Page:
Augmentations, Assassins, and Soundtracks: A Conversation with Emily Devenport
As we continue to receive images from exploration vehicles launched years ago from deep within our own solar system, our imaginations look farther into the black abyss of space. Once we’ve finished pillaging this planet, or this planet is finished with us, will there be another home floating out there? How will we get there when the distances between inhabitable planets are too far to hold in the mind? What will happen to people on that long journey? Will they be kind, or will they kill?
Emily Devenport tackles the “Generation Ship” sub-genre of science fiction from a whole new direction. Medusa Uploaded cleverly infuses this framework with sprinklings of other genres. On board two generation ships divided by class, many secrets lie waiting to be uncovered. Oichi, suspected of insurgency, is spaced out of an airlock and is discovered by one such secret. But Oichi has some secrets of her own, and some murderous ambitions to shift the balance of power.
Emily Devenport is the author of numerous novels and short stories. She was a finalist for the Philip K. Dick Award. Her latest novel Medusa Uploaded is available from Tor Books.
When did you know you wanted to be a writer? When did you know that you could actually do it?
I knew I wanted to be a writer by the time I was twelve. I was able to write coherently by the time I was about twenty-one, but it took another six years to teach myself how to write anything people would like to read. (Those lessons are still in progress.)
Music plays a specific and integral role in your novel. Why did you choose to include specific songs or composers?
I chose the composers and the pieces that popped into my head while I was writing the scenes. I’ve always loved TV and movies, and I have lived through the heyday of film composers, so I had a lot of good stuff to choose from. One of the peculiar side effects of being exposed to all of that musical drama is that I tend to imagine soundtracks for stories I’m telling. I’m not sure how much people like it, and I’m a little surprised I’ve gotten away with it, but I can’t seem to help it.
Do you listen to music while you write? If so, what have you been listening to lately?
I have done so for other novels—but I don’t currently have a good sound system (I hope to remedy that, soon). For Medusa Uploaded and Medusa in the Graveyard I visited YouTube quite a lot. Classical music and jazz are readily available there, and so are a lot of the movie/TV scores.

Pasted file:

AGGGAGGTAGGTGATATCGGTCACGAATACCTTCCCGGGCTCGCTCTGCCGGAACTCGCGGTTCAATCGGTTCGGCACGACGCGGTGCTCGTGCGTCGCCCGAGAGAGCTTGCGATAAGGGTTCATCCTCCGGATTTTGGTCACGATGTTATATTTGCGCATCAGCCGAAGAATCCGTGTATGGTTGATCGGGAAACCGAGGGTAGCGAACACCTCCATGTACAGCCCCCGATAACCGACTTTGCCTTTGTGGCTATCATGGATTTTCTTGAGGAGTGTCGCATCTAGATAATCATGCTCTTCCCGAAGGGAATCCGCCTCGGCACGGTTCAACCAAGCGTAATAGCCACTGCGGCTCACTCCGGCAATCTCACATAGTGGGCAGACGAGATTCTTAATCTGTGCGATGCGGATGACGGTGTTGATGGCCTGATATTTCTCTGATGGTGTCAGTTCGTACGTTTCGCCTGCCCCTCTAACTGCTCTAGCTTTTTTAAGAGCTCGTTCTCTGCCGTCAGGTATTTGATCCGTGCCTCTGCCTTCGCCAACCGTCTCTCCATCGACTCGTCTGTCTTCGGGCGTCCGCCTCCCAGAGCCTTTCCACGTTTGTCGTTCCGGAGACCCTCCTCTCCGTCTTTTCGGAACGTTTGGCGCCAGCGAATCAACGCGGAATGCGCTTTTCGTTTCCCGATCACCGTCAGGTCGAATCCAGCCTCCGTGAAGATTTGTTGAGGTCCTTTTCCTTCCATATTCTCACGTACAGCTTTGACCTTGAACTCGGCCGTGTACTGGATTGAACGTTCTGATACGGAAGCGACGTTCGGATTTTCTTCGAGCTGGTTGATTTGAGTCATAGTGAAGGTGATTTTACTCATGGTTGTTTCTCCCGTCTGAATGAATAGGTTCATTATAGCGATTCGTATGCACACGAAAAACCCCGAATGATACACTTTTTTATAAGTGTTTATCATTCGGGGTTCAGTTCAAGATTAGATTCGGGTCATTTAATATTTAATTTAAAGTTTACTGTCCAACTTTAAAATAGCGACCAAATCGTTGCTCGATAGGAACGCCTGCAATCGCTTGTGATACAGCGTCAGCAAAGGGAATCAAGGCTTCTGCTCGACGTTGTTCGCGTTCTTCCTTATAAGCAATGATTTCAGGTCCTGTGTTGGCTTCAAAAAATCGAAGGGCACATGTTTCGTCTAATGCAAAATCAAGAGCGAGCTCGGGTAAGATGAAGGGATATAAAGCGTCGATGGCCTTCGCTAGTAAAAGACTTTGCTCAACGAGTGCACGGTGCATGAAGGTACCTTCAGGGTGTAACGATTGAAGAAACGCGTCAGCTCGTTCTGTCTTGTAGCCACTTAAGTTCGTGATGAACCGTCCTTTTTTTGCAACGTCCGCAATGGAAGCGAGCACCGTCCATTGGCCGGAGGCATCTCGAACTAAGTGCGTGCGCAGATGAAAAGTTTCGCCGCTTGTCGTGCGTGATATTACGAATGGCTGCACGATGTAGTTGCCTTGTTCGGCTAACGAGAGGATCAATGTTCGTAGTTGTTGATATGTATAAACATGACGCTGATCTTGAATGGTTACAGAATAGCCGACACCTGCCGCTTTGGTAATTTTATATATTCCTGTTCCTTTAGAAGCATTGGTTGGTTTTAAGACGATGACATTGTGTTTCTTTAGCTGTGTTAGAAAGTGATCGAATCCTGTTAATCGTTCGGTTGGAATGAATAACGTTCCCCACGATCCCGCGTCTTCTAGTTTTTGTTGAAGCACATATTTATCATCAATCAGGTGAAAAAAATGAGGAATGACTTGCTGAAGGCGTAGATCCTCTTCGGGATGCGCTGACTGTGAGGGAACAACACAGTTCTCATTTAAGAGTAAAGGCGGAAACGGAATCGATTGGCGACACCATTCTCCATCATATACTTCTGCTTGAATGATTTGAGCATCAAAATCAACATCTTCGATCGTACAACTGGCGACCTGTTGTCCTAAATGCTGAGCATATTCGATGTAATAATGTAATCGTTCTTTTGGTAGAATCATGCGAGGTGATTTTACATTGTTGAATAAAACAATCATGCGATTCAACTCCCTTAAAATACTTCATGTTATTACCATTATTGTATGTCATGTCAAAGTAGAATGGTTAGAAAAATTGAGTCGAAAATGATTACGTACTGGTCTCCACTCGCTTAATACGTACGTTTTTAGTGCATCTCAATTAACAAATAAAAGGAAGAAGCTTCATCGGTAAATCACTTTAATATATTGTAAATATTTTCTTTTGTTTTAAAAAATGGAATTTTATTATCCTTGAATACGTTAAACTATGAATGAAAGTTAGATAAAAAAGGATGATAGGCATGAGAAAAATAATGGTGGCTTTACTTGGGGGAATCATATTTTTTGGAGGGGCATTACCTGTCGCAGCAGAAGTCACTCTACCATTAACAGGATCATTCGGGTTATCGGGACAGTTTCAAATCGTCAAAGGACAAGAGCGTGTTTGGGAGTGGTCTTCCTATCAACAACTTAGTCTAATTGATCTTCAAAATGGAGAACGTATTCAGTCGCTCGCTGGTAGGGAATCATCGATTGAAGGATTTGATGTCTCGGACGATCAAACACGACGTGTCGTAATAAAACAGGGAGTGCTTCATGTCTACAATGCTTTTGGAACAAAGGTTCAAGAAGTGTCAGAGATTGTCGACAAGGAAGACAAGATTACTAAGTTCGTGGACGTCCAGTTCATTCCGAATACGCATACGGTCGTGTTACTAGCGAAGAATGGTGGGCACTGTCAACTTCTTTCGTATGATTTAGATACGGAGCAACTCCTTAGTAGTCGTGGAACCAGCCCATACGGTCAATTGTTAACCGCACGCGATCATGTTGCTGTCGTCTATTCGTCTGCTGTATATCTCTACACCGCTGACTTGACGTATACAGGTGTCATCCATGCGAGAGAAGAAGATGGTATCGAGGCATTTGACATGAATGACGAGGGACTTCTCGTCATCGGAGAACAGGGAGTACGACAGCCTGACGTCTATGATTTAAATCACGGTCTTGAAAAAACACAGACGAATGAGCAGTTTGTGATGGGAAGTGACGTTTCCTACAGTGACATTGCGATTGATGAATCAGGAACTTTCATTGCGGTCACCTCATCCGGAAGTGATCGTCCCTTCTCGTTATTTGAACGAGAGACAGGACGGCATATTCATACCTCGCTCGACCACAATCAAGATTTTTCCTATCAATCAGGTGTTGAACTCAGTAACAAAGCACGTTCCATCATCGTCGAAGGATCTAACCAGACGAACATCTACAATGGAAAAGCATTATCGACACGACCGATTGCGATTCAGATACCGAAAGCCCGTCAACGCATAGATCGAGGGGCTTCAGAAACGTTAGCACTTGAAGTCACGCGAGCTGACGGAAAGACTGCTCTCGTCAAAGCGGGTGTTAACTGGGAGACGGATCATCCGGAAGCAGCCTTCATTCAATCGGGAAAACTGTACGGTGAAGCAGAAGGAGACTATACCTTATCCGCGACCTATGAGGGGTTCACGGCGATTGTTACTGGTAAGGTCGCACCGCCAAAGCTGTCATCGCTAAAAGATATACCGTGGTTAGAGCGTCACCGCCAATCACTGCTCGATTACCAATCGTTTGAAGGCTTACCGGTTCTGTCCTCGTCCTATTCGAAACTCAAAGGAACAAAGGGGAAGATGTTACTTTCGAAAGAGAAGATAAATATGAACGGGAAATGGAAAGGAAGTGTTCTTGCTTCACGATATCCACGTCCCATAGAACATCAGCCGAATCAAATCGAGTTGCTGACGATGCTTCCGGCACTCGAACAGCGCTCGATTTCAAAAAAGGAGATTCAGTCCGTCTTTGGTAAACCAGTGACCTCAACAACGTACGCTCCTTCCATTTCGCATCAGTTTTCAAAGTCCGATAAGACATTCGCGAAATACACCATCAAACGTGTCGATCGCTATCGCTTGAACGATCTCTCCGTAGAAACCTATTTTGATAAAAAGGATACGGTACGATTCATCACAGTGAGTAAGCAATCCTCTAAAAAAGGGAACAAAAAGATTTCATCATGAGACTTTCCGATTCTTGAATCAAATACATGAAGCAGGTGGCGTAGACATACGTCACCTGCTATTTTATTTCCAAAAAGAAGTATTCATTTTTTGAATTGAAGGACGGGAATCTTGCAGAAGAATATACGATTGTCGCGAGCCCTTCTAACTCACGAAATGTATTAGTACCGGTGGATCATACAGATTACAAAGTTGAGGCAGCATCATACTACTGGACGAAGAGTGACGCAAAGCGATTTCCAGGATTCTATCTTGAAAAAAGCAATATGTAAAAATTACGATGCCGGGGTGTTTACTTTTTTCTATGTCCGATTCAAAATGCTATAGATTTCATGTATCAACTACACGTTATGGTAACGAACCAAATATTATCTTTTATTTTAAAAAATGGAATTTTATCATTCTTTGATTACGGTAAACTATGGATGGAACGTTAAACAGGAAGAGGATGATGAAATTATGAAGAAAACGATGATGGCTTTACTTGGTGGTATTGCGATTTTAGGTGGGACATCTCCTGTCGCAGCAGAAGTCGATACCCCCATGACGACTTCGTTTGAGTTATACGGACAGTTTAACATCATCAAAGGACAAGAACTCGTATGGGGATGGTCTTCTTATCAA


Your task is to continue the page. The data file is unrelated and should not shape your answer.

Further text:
I have old favorites that I listen to—they’re well-represented in Medusa Uploaded. Some other things I’ve been listening to lately are Mahavishnu’s Apocalypse, an album called Harps of the Ancient Temples, and songs by Nick Drake.
What inspired the design of Medusa?
I think I can blame Tentacle Envy. It first began to stir in my soul when Doctor Octopus showed up in that 2004 movie, Spider-Man 2. I loved the prosthesis he wore, and the fact that it had an interactive AI element to it. I seriously wish I had one of those gizmos.
A Medusa Unit would be a more serious commitment. That would be a full-blown relationship, and I may be too selfish to maintain that kind of bond.
Stories that take place on generation ships are an exciting sub-genre of science fiction. Did any other authors or stories inspire you to tackle this particular kind of story?
A. E. van Vogt is the first science fiction author who immediately comes to my mind, though I’m not even sure he wrote about generation ships. I’m thinking of Voyage of the Space Beagle. Another possibility is Zenna Henderson, who wrote a series of short stories about aliens she called The People. They came to Earth because their sun was dying, and it took generations for them to do that.
Oddly enough, my other inspiration was Jeff Lindsay’s Dexter series, in which a serial killer targets other serial killers. I thought that idea had interesting possibilities when applied to people on a generation ship.
What are some of the challenges of designing a generation ship?
That depends on how technical you want to get. I think the first challenge is gravity. If your people aren’t living in near-earth gravity conditions, their bone density is going to change. The other physical effects of long exposure to zero-gravity conditions are still being studied. I used spin to simulate gravity on Olympia, though it’s still an unproven theory (at least, on a scale that large). Despite the lack of test data, I prefer spin-gravity as a concept, because the idea of generating a gravitational field opens quite another can of worms. The power required would be immense. That seems like an irrational expenditure, to me.